Five Questions for Leslie Strongwater

(photo by Steven Battaglia)

(photo by Steven Battaglia)

Name: Leslie Strongwater
Title/Occupation: Director of Programming/Curator
Organization/Company: Dixon Place

1. Where did you grow up and how did you end up where you are now?

If I say New Jersey I’m screwed, right? So, let’s say this. Seminole, Oklahoma shaped my formative years, New York educated me in the theater, and Hampshire College (in Amherst!) molded me as an artist. New York was an easy, logical move, but a lazy decision in retrospect.

2. Which performance, song, play, movie, painting or other work of art had the biggest influence on you and why?

Christ, Andy. I guess Ballad of the Sad Café or maybe To My Chagrin by Split Britches. The scene with the projections of her grandson was the one that did me in. Peggy Shaw used to talk about this funky little space on the Bowery back when she taught at Hampshire. Her work- that downtown aesthetic moved me. She literally led me to Dixon Place. I’m still totally obsessed with Peggy, which can be a little embarrassing, and surreal as we’re commissioning her and Lois to create their new work, The Lost Lounge this December! Oh my god. Can we just talk about them for the rest of this interview? No? Well, I also love Hendrik Goltzius and the whole Dutch school. They light me up! Go see Without Ceres and Bacchus, Venus would Freeze! Seriously.

3. What skill, talent or attribute do you most wish you had and why?

I wish I could drive stick. (for a fast getaway.)

4. What do you do to make a living? Describe a normal day.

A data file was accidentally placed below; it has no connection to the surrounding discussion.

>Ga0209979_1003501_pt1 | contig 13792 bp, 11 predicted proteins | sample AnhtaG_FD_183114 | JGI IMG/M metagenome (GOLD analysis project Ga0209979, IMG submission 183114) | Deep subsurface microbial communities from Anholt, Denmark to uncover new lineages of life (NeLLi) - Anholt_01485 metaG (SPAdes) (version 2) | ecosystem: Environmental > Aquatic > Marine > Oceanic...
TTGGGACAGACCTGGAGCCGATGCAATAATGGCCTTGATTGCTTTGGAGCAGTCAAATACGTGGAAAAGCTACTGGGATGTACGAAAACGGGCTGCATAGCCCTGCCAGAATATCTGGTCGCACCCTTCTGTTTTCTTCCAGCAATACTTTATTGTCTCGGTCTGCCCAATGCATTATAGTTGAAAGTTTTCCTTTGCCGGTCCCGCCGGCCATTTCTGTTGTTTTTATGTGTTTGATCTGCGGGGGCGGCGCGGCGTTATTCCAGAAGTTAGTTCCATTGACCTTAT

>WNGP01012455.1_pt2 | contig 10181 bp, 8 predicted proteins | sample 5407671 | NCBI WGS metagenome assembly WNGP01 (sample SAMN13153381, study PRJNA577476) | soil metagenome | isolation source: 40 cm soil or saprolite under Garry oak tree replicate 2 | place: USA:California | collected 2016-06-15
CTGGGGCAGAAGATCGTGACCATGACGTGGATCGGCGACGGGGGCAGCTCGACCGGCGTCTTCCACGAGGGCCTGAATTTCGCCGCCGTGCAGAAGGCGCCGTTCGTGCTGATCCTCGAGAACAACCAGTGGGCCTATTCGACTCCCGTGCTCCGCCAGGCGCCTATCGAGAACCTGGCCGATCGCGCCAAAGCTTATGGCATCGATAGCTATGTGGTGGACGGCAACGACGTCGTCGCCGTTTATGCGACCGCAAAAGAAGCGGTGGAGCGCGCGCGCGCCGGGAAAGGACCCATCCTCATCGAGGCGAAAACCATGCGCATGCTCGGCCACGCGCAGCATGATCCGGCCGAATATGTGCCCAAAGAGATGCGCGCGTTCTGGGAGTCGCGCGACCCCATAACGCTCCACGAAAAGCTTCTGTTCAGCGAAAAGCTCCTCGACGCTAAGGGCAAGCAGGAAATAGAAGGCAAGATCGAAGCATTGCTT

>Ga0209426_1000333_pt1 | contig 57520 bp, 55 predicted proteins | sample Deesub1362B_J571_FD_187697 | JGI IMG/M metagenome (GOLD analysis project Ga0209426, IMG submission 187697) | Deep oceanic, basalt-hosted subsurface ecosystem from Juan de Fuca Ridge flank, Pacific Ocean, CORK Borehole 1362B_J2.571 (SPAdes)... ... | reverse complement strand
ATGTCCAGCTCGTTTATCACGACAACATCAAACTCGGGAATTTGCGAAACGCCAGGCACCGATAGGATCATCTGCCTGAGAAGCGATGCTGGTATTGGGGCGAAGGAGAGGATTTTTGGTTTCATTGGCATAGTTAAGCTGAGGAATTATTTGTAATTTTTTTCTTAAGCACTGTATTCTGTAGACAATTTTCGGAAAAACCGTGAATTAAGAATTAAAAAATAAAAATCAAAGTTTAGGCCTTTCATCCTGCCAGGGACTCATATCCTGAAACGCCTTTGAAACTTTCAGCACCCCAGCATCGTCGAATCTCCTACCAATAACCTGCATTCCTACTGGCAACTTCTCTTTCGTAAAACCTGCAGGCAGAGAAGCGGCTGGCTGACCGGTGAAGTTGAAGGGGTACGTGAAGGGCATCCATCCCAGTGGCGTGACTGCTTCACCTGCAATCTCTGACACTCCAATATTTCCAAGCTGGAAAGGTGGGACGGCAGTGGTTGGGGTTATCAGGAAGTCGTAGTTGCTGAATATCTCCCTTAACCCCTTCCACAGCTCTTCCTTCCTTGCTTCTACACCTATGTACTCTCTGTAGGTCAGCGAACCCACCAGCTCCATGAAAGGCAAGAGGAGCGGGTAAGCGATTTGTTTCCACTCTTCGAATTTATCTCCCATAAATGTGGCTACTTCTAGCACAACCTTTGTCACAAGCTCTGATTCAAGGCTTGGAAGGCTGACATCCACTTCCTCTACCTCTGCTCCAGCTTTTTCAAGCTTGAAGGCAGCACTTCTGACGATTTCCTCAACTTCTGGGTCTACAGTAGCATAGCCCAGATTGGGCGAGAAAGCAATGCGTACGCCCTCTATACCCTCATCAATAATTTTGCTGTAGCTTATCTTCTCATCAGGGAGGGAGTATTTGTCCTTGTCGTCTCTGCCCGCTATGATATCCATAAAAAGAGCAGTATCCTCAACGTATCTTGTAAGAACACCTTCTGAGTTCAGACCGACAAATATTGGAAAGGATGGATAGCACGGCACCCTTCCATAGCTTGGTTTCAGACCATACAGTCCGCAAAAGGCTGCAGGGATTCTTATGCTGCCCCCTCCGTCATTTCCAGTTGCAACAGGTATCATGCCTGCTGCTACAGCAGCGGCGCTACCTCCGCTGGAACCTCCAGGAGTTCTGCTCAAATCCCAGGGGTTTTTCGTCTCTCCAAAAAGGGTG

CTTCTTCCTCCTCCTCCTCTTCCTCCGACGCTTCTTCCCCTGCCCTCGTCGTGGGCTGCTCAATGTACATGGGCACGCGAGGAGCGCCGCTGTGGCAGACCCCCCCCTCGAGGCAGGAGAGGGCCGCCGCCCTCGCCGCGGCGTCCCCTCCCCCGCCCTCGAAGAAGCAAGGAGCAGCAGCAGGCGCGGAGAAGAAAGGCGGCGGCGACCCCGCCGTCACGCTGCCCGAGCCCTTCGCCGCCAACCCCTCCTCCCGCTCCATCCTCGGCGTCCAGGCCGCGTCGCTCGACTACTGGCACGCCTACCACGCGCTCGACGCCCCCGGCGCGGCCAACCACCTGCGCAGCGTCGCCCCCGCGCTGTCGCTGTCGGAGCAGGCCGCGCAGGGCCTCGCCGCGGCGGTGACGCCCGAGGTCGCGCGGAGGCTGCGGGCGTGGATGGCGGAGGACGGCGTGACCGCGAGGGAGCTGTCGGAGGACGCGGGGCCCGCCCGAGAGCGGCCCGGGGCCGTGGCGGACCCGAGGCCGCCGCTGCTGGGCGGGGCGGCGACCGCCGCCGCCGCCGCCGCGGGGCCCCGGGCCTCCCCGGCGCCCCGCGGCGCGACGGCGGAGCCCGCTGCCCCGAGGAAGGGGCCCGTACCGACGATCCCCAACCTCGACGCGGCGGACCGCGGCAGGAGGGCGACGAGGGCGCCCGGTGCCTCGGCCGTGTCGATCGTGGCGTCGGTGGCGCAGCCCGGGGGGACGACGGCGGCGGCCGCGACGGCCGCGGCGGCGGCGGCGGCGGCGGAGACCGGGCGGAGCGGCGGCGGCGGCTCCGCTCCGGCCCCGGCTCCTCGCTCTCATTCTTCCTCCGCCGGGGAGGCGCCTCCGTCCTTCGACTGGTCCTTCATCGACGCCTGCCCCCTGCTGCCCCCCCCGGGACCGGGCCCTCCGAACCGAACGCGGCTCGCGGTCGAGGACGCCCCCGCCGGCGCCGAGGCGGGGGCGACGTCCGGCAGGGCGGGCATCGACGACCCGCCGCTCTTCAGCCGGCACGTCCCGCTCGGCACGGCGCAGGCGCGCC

I am a teaching artist in the NYC public schools, so some days I’m in the Bronx or wherever they send me, playing theater games with a bunch of kids! At Dixon Place, I am responsible for the curation of our wonderful performance programs, which means I review submissions, meet with artists, create new programs, and see a lot of shows! It’s normal to me, but definitely insane. The artists outnumber us 300 to one.

5. Have you ever had to make a choice between work and art? What did you choose, why, and what was the outcome?

I make those choices a little bit everyday, but really it just vacillates back and forth and everything balances out in the end. Being surrounded by so many artists, and so much work (administrative and artistic), sometimes, I forget to make my own stuff. I’ve got my feet wet now though with Peg-Ass-Us, so I feel fulfilled. And I’m pursuing my Master’s Degree at NYU where I’m encouraged to combine my passion for theatre and education, so that’s a nice compromise!

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